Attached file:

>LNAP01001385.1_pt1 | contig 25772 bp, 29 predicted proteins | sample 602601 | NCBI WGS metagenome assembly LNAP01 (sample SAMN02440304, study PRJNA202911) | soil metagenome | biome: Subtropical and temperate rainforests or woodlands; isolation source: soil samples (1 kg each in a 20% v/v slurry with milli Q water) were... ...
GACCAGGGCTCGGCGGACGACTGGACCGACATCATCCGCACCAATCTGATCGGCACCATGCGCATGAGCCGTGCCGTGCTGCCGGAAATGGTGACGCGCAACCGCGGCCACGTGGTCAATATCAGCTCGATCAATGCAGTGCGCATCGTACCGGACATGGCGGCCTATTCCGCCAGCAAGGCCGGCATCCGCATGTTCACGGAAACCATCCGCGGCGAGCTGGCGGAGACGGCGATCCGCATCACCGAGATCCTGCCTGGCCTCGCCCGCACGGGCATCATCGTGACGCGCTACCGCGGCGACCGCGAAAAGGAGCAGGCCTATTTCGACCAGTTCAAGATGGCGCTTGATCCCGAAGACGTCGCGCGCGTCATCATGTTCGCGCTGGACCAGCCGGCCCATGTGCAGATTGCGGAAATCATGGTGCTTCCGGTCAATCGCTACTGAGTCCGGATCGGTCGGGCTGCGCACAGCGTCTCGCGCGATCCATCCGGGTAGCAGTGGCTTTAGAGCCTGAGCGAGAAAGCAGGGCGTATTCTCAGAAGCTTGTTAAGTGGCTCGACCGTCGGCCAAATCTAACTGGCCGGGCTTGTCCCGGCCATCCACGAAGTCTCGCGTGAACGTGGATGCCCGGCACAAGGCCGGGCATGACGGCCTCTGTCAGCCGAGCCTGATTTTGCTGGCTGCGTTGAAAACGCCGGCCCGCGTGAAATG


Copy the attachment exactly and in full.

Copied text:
>LNAP01001385.1_pt1 | contig 25772 bp, 29 predicted proteins | sample 602601 | NCBI WGS metagenome assembly LNAP01 (sample SAMN02440304, study PRJNA202911) | soil metagenome | biome: Subtropical and temperate rainforests or woodlands; isolation source: soil samples (1 kg each in a 20% v/v slurry with milli Q water) were... ...
GACCAGGGCTCGGCGGACGACTGGACCGACATCATCCGCACCAATCTGATCGGCACCATGCGCATGAGCCGTGCCGTGCTGCCGGAAATGGTGACGCGCAACCGCGGCCACGTGGTCAATATCAGCTCGATCAATGCAGTGCGCATCGTACCGGACATGGCGGCCTATTCCGCCAGCAAGGCCGGCATCCGCATGTTCACGGAAACCATCCGCGGCGAGCTGGCGGAGACGGCGATCCGCATCACCGAGATCCTGCCTGGCCTCGCCCGCACGGGCATCATCGTGACGCGCTACCGCGGCGACCGCGAAAAGGAGCAGGCCTATTTCGACCAGTTCAAGATGGCGCTTGATCCCGAAGACGTCGCGCGCGTCATCATGTTCGCGCTGGACCAGCCGGCCCATGTGCAGATTGCGGAAATCATGGTGCTTCCGGTCAATCGCTACTGAGTCCGGATCGGTCGGGCTGCGCACAGCGTCTCGCGCGATCCATCCGGGTAGCAGTGGCTTTAGAGCCTGAGCGAGAAAGCAGGGCGTATTCTCAGAAGCTTGTTAAGTGGCTCGACCGTCGGCCAAATCTAACTGGCCGGGCTTGTCCCGGCCATCCACGAAGTCTCGCGTGAACGTGGATGCCCGGCACAAGGCCGGGCATGACGGCCTCTGTCAGCCGAGCCTGATTTTGCTGGCTGCGTTGAAAACGCCGGCCCGCGTGAAATG